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Judging a business by its cover: An institutional perspective on new ventures and the business plan


  • Karlsson, Tomas
  • Honig, Benson


Business plans are widely spread among new businesses, and they are supported by various universities, governmental assistance agencies, management consultants and a wide array of literature. Business plans are often taken for granted as highly useful tools that should be frequently updated and used. This study is based on data from six companies and their environments, over five years, using several forms of data collection such as interviews, observations, and archival data. In contrast to previous studies, we found that initial conformity to business plan norms gradually and without exception lead to loose coupling. Entrepreneurs who wrote business plans never updated or rarely referred to their plans after writing them.

Suggested Citation

  • Karlsson, Tomas & Honig, Benson, 2009. "Judging a business by its cover: An institutional perspective on new ventures and the business plan," Journal of Business Venturing, Elsevier, vol. 24(1), pages 27-45, January.
  • Handle: RePEc:eee:jbvent:v:24:y:2009:i:1:p:27-45

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    References listed on IDEAS

    1. Wim Vanhaverbeke, 2001. "Realizing new regional core competencies: establishing a customer-oriented SME network," Entrepreneurship & Regional Development, Taylor & Francis Journals, vol. 13(2), pages 97-116, April.
    2. Gartner, William B. & Birley, Sue, 2002. "Introduction to the special issue on qualitative methods in entrepreneurship research," Journal of Business Venturing, Elsevier, vol. 17(5), pages 387-395, September.
    3. Dean A. Shepherd & Andrew Zacharakis, 1999. "Conjoint analysis: A new methodological approach for researching the decision policies of venture capitalists," Venture Capital, Taylor & Francis Journals, vol. 1(3), pages 197-217, July.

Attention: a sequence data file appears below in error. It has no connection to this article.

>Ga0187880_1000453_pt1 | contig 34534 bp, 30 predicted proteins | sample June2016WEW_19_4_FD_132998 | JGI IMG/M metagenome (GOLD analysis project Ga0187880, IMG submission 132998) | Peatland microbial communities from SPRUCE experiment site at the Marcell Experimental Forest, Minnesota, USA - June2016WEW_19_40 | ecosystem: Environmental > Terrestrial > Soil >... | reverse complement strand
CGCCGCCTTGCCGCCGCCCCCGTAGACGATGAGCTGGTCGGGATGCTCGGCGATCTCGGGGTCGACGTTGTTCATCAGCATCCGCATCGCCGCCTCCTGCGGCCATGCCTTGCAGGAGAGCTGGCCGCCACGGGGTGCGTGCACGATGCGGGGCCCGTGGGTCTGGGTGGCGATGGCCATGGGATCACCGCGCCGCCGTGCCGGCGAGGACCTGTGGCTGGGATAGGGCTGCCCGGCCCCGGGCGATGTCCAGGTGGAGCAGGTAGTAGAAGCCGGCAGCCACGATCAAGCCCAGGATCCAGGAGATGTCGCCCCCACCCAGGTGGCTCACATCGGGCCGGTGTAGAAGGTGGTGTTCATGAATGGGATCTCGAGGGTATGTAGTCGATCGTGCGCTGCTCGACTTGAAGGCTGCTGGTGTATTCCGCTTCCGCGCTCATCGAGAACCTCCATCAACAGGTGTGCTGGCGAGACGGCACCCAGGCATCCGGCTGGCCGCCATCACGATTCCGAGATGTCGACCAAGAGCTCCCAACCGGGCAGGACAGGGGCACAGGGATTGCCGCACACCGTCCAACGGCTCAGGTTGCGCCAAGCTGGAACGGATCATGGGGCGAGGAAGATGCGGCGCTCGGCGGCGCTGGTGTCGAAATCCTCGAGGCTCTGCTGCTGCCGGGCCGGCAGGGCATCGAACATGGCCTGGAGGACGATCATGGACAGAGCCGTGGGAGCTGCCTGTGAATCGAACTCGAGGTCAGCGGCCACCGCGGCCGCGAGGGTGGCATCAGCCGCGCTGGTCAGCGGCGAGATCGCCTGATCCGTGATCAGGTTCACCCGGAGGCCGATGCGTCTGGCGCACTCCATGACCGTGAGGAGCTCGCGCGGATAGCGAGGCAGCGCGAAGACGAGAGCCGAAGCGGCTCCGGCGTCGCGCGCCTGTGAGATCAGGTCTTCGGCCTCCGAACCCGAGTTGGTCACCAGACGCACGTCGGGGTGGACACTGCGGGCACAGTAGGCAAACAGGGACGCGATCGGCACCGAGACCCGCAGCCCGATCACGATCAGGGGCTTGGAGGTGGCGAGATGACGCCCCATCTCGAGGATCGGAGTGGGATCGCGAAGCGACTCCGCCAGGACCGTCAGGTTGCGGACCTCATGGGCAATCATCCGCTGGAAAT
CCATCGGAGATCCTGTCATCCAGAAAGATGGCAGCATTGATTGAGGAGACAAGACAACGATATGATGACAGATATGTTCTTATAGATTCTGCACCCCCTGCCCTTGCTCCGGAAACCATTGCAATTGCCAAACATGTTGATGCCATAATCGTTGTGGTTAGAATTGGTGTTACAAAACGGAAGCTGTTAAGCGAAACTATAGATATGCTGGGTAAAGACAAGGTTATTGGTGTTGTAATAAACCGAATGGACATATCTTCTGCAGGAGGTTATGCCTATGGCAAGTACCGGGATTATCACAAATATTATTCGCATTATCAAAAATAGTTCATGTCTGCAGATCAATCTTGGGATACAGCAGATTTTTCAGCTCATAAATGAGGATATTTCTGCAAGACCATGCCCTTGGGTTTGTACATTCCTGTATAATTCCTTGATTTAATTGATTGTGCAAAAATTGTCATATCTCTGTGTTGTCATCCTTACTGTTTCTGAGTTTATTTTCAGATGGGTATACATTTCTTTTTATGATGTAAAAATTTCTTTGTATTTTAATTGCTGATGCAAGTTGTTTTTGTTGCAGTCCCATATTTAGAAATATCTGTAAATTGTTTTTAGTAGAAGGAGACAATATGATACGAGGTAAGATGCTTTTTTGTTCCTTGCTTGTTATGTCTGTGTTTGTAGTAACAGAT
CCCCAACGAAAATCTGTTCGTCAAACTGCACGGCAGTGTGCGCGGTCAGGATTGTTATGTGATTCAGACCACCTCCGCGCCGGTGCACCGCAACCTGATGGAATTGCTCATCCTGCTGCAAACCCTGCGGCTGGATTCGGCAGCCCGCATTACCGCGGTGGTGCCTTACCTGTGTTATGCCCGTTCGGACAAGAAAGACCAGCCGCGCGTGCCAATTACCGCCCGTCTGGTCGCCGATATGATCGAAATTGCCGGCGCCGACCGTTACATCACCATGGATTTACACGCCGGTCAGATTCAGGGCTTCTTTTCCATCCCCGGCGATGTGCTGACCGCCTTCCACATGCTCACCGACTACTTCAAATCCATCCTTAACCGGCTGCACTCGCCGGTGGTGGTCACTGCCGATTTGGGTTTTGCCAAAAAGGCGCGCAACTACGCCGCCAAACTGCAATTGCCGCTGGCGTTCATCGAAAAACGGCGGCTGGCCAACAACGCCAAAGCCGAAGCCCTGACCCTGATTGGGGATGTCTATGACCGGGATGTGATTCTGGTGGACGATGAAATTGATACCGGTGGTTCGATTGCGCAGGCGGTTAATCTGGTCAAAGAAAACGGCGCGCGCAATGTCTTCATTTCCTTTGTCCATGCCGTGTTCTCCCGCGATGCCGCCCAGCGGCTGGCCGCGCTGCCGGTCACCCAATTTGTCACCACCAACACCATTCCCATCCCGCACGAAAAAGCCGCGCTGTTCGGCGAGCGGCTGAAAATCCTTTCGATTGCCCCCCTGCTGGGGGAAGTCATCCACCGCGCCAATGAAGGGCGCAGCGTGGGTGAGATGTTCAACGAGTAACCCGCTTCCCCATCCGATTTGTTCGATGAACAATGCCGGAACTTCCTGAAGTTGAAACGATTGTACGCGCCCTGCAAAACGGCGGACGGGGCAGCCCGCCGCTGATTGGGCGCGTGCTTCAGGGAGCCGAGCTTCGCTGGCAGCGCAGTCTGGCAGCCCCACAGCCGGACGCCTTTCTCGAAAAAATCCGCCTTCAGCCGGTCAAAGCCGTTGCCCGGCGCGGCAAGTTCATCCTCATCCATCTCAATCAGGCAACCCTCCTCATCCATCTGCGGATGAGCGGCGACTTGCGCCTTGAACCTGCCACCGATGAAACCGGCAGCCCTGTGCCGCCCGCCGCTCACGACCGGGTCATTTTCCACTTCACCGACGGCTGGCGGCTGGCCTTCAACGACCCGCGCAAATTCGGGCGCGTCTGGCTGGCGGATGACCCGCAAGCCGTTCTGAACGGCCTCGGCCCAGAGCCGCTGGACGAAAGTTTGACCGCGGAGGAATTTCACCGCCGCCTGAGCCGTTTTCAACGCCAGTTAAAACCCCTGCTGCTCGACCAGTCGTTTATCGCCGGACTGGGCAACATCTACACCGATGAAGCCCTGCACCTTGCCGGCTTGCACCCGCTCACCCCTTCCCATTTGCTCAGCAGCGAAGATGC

4. Venkataraman, Sankaran, 2004. "Regional transformation through technological entrepreneurship," Journal of Business Venturing, Elsevier, vol. 19(1), pages 153-167, January.
    5. Dodd, Sarah Drakopoulou, 2002. "Metaphors and meaning: A grounded cultural model of us entrepreneurship," Journal of Business Venturing, Elsevier, vol. 17(5), pages 519-535, September.
    6. Scott Shane & Daniel Cable, 2002. "Network Ties, Reputation, and the Financing of New Ventures," Management Science, INFORMS, vol. 48(3), pages 364-381, March.
    7. Delmar, Frederic & Shane, Scott, 2004. "Legitimating first: organizing activities and the survival of new ventures," Journal of Business Venturing, Elsevier, vol. 19(3), pages 385-410, May.
    8. A. W. Coats, 1996. "Introduction," History of Political Economy, Duke University Press, vol. 28(5), pages 3-11, Supplemen.
    9. Carter, Nancy M. & Gartner, William B. & Reynolds, Paul D., 1996. "Exploring start-up event sequences," Journal of Business Venturing, Elsevier, vol. 11(3), pages 151-166, May.
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    Cited by:

    1. Fisher, Greg & Kuratko, Donald F. & Bloodgood, James M. & Hornsby, Jeffrey S., 2017. "Legitimate to whom? The challenge of audience diversity and new venture legitimacy," Journal of Business Venturing, Elsevier, vol. 32(1), pages 52-71.
    2. Ruebottom, Trish, 2013. "The microstructures of rhetorical strategy in social entrepreneurship: Building legitimacy through heroes and villains," Journal of Business Venturing, Elsevier, vol. 28(1), pages 98-116.
    3. Troilo, Michael & Bouchet, Adrien & Urban, Timothy L. & Sutton, William A., 2016. "Perception, reality, and the adoption of business analytics: Evidence from North American professional sport organizations," Omega, Elsevier, vol. 59(PA), pages 72-83.
    4. Chwolka, Anne & Raith, Matthias G., 2012. "The value of business planning before start-up — A decision-theoretical perspective," Journal of Business Venturing, Elsevier, vol. 27(3), pages 385-399.


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